A recent example of headaches and costs if you delay probate: Lou’s mom died owning a co-op apartment in New York. Since there was no mortgage, Lou and his sisters didn’t think there was any rush to deal with it. More than a year passed, and the co-op wanted clarity on who the legal owner is. Lou and his sisters each took turns saying they’d handle it, then dropped the ball. Finally, the co-op got tired of waiting and took action.
Co-op Foreclosures in NYC
The co-op began a foreclosure proceeding. Condo and co-op foreclosures aren’t just for missed mortgage payments. Foreclosures are also for missed maintenance payments and to clear the title. In this case, the co-op board doesn’t necessarily want the money. They want control so that they can put the apartment on the market and sell as they see fit.
The proceeds from the sale would ultimately go to Lou and his siblings, but they would have no control over the process. And, the co-op’s legal fees will get paid from the sale proceeds.
Someone Else Will Probate
The co-op doesn’t want to be the administrator of someone’s estate. So, the co-op asked the court to name the Public Administrator (PA) to be the executor for Lou’s mom’s estate.
As we’ve discussed before, you don’t want the PA in charge of your estate. The PA may be competent, but they are probably not the best fit for your needs in estate administration.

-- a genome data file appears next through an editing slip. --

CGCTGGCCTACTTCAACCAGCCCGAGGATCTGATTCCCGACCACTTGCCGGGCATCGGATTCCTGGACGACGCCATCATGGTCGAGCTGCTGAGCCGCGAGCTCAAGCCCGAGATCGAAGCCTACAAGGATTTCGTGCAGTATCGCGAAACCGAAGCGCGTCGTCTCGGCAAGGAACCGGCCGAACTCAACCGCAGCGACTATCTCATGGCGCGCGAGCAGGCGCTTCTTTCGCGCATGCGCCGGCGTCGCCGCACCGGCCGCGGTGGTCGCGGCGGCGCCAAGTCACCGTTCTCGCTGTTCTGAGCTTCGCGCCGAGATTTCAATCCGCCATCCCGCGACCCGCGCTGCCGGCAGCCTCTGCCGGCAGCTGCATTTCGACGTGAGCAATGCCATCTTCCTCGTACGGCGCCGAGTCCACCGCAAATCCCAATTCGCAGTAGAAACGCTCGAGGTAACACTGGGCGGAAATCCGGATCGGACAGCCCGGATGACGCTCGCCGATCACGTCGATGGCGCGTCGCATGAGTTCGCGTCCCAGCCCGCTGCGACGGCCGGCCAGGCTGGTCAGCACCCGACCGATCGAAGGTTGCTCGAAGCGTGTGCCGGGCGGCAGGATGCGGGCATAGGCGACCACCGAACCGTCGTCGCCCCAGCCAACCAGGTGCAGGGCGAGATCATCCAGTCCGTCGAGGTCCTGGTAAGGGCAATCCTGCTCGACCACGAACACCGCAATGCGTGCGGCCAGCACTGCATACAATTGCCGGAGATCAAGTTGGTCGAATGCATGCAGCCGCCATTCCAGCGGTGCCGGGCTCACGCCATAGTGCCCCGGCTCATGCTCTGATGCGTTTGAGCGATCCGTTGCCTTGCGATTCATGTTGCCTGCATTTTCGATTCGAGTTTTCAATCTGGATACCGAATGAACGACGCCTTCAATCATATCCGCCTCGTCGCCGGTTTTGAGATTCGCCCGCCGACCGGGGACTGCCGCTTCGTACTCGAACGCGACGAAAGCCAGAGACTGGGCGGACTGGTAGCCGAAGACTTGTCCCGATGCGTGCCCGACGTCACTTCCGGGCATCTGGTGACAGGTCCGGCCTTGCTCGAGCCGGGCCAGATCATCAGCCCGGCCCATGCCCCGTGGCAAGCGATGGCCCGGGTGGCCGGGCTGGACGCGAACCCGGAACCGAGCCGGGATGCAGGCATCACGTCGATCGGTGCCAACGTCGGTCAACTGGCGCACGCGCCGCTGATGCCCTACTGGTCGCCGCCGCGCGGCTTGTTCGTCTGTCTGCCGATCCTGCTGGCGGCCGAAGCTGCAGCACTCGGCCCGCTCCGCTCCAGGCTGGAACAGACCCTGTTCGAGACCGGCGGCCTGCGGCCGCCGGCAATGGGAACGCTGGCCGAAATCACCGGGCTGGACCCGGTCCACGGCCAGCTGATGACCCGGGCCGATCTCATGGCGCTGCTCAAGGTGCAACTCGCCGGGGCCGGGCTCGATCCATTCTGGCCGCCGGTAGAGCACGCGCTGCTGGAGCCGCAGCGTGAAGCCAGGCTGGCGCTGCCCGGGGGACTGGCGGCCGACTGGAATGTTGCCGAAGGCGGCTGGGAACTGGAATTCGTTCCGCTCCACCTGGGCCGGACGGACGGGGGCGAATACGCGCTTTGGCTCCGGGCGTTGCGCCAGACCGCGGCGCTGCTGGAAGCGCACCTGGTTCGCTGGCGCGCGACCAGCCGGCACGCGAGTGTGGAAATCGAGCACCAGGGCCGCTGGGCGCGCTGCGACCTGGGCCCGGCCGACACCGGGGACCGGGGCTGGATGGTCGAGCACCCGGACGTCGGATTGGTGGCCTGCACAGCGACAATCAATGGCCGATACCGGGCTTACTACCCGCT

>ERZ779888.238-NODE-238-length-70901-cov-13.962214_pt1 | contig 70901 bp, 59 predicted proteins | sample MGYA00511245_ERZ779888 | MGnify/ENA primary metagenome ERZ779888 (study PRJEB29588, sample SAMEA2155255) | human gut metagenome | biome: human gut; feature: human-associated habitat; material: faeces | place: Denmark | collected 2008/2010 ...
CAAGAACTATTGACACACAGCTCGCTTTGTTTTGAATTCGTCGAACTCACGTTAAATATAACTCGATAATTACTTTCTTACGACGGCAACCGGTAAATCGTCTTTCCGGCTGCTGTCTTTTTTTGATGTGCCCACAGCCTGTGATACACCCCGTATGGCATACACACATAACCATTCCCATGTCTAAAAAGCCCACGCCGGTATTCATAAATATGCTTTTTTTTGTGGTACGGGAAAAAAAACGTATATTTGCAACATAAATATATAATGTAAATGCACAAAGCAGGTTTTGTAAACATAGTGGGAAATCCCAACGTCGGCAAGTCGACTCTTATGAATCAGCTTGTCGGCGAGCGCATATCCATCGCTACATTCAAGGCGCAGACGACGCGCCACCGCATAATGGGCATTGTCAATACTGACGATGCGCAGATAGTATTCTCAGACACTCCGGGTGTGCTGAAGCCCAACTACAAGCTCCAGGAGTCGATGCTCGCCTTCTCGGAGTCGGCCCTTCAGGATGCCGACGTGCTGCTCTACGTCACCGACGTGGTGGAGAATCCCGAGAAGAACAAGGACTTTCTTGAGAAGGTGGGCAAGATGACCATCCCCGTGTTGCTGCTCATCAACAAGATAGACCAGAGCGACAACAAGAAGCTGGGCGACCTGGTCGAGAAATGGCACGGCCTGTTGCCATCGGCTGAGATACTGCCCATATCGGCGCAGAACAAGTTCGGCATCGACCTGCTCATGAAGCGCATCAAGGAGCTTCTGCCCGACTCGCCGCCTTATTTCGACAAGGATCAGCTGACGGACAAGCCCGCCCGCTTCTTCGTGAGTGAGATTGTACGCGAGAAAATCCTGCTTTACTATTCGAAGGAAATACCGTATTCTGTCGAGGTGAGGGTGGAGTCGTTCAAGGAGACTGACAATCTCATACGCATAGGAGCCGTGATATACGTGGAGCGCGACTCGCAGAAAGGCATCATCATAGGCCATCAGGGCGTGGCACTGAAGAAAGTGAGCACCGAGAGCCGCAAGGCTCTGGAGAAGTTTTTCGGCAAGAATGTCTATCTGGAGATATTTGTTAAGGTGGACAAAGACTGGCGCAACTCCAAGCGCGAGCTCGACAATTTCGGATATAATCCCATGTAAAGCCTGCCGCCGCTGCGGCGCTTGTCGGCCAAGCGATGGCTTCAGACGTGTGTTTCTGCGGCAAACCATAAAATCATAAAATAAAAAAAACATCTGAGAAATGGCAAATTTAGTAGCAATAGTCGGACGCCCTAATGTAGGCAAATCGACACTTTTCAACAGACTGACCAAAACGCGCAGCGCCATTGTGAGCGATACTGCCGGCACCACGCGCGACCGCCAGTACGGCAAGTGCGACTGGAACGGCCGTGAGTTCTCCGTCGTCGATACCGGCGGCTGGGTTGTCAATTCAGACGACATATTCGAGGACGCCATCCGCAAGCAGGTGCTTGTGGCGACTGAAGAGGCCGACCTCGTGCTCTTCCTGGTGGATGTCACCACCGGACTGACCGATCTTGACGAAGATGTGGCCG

Now that the co-op asked the court to appoint the PA, Lou can’t simply ask the court to become the executor instead. Now Lou and his sisters must fight off the PA (and the PA’s legal fees) if they want to keep control of their mom’s estate.
How Long Do You Have To File Probate After Death
There is no official rule or deadline for how long you have to file after death. Maybe after three months you are still paralyzed by your loved one’s death that you weren’t ready to move forward. Maybe by six months you are overwhelmed in trying to find a lawyer. But the court will start losing sympathy for you after about a year. The court understands that you need time to grieve, but getting started sooner is better.
Of course, Lou’s example is not the only way delaying probate can cause problems. Start talking to an attorney as soon as possible to understand the process. If you reach out to an attorney, they will not sit on your case for a year. They and their team will start working on the process while you are grieving.